I've read Grace's other books, her Science Fiction series with its Star Trek flair which I have fallen in love with. Every time I finished one of the books - all two of them - I wanted another. So when I saw her other book I was ready to snatch it up right off, until I saw it wasn't about Andi and the others and was a Western. I wanted another book with Andi, and Westerns aren't really my thing. So I put off buying it for a while and now I am sad I did.
I keep mentioning, I think, that I have a love for brother stories. And if I haven't mentioned it, there, now you know. I suppose there is some philosophical reason behind this that some person could discover if they could get inside my head and somehow make it back out again. But I am not that person and I have divided so far into my own head I have no chance of making it back out, so you won't be able to find that deep and hidden meaning from me. Simply put, I love brother stories. Especially when the big brother is protective and always does his best to look out for his younger brother.
That said, Never is one of the best in this department.
The story begins with Travis Hamliton, a young rancher studying to be a teacher, is convicted of a murder his older brother Ross knows he didn't commit. Travis is sentenced ten years to the Dead Mines outside of town, mines no one ever comes back from, and if they do they come back changed and broken. Ross knows his little brother doesn't stand a chance making it back alive and is determined to clear his name. Meanwhile, Travis finds himself in the middle of something bigger then convicted convicts mining for coal and is slowly tortured in the hopes his spirit will break and he will give in to the demands being pressured on him.
Both brother is about to be pushed to their limits and their only hope is to Never compromise.
Besides the obvious of what I loved about this book, which I will get to, it had more to love than I first thought it would. It isn't one of those typical Westerns but had enough in it to make it feel Western without it trying to be another John Whyne story.
The mystery fit into something from the 20's. It felt like something out of a black and white movie where everyone is trapped in the house and one by one people are picked off. (Think And Then There Were None. Not quite the same, but it had a hint of that feel.) I didn't think a 20's murder mystery, complete with gangster feel, could fit with a Western, but the brilliant Grace pulled it off, which is little surprise anymore. Her writing continues to amaze me though I guess it shouldn't because I should be used to being amazed by now. Maybe.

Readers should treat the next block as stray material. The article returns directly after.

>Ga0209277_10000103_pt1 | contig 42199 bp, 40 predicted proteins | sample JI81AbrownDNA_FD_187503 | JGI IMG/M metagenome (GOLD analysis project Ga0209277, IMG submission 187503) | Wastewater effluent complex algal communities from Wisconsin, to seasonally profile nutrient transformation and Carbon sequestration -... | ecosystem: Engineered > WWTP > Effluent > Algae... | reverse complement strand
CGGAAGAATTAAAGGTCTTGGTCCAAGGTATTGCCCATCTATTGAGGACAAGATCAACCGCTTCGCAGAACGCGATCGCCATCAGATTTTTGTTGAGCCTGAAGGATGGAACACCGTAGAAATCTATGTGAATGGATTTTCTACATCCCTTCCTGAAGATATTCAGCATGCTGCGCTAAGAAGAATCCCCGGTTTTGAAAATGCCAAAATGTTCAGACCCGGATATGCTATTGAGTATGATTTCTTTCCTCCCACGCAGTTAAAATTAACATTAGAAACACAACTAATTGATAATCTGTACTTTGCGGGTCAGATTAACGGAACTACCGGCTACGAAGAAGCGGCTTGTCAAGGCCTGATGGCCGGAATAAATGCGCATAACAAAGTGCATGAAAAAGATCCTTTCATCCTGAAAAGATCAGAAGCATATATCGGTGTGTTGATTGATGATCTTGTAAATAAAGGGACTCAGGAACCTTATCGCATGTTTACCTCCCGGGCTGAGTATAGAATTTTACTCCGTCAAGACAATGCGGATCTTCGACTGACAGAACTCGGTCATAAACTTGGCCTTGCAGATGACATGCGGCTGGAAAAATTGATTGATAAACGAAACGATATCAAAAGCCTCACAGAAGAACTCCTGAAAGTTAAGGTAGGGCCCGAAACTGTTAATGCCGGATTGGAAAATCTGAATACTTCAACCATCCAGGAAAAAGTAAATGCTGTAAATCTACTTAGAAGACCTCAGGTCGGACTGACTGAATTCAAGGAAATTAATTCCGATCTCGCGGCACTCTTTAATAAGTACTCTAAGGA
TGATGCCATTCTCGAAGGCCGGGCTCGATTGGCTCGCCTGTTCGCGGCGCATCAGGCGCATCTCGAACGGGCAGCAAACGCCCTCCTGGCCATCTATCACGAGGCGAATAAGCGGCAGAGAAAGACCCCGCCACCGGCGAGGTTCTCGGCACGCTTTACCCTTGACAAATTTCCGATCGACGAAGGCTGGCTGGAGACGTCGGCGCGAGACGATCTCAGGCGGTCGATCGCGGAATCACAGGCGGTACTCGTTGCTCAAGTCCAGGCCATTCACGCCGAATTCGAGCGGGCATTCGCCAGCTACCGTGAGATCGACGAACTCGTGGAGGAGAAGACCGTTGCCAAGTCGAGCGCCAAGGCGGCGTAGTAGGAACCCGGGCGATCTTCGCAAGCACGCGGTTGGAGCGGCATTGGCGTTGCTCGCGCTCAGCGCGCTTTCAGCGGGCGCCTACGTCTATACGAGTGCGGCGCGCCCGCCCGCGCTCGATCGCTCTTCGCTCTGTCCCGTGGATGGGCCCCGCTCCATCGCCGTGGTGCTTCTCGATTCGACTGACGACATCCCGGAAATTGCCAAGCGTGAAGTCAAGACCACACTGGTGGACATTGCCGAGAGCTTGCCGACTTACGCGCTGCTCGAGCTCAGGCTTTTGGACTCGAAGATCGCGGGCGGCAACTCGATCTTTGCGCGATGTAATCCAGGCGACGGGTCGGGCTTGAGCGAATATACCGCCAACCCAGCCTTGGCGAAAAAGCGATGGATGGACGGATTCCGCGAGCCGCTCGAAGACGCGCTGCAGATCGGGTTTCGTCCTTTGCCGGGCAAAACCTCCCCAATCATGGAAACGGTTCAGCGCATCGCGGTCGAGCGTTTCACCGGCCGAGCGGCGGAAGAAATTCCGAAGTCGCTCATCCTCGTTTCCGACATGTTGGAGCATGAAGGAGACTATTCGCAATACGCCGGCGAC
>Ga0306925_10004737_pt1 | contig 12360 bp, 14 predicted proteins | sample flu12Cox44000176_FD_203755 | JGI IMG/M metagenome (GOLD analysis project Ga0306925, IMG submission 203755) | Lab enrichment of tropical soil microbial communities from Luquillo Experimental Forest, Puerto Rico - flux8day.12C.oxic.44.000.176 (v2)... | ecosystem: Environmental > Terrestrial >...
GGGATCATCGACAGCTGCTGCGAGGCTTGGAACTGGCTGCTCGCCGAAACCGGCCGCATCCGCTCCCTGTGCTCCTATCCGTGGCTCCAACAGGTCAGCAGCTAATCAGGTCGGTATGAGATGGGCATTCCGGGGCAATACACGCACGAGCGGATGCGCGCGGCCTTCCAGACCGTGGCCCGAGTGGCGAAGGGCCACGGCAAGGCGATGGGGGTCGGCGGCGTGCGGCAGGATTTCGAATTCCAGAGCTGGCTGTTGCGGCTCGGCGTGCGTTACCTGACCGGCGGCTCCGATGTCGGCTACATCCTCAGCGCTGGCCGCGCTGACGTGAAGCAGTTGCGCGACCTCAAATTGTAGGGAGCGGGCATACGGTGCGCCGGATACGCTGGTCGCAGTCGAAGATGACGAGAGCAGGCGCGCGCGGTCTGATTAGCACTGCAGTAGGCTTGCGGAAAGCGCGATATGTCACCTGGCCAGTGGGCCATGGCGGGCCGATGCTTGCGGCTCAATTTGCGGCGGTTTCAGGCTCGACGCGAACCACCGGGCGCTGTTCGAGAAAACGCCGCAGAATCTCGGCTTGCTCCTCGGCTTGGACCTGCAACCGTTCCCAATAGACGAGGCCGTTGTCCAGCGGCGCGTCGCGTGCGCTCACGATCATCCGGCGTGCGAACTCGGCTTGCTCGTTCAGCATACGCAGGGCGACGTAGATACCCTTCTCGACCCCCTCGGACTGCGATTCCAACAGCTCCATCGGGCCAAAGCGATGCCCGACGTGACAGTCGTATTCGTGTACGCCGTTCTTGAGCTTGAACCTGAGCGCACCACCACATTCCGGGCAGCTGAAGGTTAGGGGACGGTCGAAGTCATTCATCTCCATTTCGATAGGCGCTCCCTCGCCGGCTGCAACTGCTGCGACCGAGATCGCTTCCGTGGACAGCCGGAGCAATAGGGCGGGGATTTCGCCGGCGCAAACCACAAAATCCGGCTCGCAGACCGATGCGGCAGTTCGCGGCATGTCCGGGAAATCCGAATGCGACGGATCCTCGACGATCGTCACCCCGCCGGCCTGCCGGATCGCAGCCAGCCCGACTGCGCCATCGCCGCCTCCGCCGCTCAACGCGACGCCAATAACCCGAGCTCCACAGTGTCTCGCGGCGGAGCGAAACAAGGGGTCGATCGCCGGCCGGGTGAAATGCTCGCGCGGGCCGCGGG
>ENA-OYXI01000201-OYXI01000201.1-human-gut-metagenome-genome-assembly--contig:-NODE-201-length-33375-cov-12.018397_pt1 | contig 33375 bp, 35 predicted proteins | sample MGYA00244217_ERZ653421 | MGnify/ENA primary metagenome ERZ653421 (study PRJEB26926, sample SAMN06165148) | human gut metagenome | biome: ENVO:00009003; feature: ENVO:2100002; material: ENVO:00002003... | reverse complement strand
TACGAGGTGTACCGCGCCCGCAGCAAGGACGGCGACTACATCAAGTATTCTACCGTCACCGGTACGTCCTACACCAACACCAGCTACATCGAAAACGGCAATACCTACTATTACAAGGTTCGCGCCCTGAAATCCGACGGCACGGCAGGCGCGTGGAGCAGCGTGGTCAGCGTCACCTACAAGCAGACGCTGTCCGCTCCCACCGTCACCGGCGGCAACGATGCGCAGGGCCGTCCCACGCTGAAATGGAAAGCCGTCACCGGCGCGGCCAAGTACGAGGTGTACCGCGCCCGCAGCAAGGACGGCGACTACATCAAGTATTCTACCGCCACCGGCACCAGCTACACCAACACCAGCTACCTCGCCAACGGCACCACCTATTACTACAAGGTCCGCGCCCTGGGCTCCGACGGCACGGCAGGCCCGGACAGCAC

The characters were as brilliant as I have come to expect from her. I loved them all - or hated them as the case maybe have been. The villain was the kind to make my skin crawl, the kind I have to slam doors over, and some of the characters had those brilliant twists which are always fun to read.
What I loved best though were Ross and Travis.
Travis was a sweet kind of character, the adorable little brother sort you wanted to love and protect and worry over. But he had this brave stubborn streak I adored and the bad guy hated, and his persistence to keep going - well, it hurt because he was in so much pain, but it had me cheering.
Then there was Ross. The big, strong older brother who did everything he could to clear Travis' name and save his life. I loved Ross, especially during the last few chapters. He is one of those amazing big brothers those of us without big brothers wished we had.
This is another book I will never stop recommending. And I am happy I own it in paperback because I enjoy re-reading paperbacks more than ebooks.
You can find Grace's website HERE! were you can learn all about her other works.